Under the Hood of McCann Worldgroup’s Effectiveness Machine
Every ad agency says effectiveness is the most important thing. They’re businesses that exist to make their clients more money; and McCann Worldgroup’s rhetoric is no different. “Effectiveness is the only true measure of the value of the work we help our clients create,” says Harjot Singh, chief strategy officer for Europe. “Effectiveness allows you to create value and then command a premium for that value.”
Well, he would say that. But the network he’s part of has lived by words like this for years now and it shows. 2019 was the culmination of a consistent crusade for effectiveness across the network that paid off for McCann Worldgroup and its clients. Particularly in Europe, where, following three consecutive years of being number one in the European Effie Index, it was also named European Agency Network of the Year for the first time in 10 years at the Euro Effie Awards.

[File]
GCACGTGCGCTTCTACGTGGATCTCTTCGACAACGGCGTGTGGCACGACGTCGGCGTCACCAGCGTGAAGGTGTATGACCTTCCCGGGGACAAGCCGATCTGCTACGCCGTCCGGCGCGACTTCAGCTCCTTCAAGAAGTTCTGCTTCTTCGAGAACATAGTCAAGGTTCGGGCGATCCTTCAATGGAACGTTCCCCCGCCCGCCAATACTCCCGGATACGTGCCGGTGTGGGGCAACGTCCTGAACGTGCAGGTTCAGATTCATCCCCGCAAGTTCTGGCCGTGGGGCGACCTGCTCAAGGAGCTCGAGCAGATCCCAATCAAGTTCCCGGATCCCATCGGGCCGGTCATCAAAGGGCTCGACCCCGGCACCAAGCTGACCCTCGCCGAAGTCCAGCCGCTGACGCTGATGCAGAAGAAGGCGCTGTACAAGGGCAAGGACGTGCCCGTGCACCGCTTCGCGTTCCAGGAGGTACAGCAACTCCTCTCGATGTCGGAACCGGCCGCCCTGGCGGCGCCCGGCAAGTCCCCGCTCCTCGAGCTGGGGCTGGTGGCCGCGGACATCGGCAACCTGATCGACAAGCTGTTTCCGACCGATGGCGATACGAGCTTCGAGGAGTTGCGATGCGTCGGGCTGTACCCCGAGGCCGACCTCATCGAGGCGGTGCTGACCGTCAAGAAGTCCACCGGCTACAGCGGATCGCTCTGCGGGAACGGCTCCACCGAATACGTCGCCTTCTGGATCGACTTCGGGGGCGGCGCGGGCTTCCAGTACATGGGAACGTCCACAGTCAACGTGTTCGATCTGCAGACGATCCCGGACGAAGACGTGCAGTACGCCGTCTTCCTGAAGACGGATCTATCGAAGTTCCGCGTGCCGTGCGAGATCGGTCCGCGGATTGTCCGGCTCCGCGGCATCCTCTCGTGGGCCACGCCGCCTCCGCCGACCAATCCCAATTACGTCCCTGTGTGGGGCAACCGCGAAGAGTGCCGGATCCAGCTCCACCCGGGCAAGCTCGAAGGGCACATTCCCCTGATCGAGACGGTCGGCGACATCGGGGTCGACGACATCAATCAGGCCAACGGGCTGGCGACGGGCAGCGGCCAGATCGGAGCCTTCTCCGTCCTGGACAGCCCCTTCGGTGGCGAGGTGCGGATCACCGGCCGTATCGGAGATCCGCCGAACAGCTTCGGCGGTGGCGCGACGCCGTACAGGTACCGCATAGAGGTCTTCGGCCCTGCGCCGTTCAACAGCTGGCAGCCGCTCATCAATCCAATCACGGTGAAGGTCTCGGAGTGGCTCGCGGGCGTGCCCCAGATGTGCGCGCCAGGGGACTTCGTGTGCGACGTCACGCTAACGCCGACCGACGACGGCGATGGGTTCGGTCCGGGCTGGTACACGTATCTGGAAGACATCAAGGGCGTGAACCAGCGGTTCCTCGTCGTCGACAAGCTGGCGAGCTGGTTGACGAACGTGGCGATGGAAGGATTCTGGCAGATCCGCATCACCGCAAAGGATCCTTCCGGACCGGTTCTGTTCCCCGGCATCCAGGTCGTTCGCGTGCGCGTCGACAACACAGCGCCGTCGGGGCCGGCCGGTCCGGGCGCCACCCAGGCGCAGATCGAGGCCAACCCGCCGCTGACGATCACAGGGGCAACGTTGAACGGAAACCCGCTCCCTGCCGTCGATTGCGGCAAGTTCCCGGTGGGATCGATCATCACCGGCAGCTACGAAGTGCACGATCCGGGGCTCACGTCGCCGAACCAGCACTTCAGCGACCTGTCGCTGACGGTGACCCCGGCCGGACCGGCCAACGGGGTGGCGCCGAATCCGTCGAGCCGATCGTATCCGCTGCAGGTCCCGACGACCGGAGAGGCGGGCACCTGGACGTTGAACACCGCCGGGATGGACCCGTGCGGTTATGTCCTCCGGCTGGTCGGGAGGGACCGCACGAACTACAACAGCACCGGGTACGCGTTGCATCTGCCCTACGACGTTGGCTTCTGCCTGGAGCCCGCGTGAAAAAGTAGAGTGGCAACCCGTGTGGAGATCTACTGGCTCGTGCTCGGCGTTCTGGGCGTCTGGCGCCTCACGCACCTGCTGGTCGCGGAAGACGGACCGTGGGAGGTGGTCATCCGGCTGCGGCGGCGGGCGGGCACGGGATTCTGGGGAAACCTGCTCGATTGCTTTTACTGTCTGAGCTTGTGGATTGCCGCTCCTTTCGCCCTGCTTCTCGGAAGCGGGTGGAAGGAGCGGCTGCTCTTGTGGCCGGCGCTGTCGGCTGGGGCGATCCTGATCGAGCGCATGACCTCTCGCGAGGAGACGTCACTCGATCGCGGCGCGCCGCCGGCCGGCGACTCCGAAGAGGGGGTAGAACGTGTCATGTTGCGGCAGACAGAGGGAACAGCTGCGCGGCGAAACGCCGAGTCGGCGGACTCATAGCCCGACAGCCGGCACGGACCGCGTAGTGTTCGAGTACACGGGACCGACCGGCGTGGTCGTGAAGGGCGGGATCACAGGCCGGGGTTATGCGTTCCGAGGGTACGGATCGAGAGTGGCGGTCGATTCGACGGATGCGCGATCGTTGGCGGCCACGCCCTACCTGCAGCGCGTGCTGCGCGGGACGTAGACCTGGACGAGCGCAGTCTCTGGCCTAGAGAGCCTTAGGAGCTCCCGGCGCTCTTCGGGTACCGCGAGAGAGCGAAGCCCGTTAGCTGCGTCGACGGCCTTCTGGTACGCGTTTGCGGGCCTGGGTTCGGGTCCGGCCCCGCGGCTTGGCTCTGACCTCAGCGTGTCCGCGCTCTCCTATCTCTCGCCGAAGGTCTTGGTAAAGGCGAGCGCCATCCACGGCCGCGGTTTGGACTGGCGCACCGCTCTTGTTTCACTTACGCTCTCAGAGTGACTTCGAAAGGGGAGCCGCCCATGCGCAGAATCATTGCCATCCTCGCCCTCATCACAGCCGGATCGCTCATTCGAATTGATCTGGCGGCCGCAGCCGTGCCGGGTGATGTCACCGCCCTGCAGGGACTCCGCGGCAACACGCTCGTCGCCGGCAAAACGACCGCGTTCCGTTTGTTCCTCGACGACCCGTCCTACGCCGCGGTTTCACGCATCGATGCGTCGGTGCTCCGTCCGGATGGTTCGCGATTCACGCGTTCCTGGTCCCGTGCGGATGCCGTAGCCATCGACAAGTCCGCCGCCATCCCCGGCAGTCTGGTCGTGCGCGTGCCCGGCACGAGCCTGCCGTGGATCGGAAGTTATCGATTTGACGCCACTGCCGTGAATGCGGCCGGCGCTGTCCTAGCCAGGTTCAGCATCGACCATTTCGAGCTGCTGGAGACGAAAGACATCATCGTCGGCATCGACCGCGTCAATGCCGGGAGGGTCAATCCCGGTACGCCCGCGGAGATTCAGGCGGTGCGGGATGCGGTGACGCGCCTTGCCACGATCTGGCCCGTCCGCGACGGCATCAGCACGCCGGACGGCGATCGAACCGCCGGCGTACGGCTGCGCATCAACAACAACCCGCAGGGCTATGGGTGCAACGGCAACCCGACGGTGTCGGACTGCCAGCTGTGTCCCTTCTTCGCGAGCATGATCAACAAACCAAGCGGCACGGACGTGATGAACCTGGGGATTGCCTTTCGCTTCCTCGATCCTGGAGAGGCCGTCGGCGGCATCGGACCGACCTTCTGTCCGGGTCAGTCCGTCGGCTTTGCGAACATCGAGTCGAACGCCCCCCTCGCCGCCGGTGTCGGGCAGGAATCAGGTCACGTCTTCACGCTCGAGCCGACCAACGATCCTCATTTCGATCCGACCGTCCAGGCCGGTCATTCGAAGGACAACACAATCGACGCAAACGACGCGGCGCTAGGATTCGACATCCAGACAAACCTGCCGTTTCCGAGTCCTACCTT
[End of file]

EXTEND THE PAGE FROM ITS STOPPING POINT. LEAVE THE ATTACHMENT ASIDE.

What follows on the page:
It was a stellar year for McCann Worldgroup in Europe. It rose to dominance at a range of other major awards including EMEA Regional Network of Year 2019 at Cannes Lions, EMEA Agency Network of the Year according to Campaign Magazine; #1 Network of the Year at the IPA Effectiveness Awards and WARC’s 2019 European Network of the Year, in addition to numerous other local industry accolades across key European markets.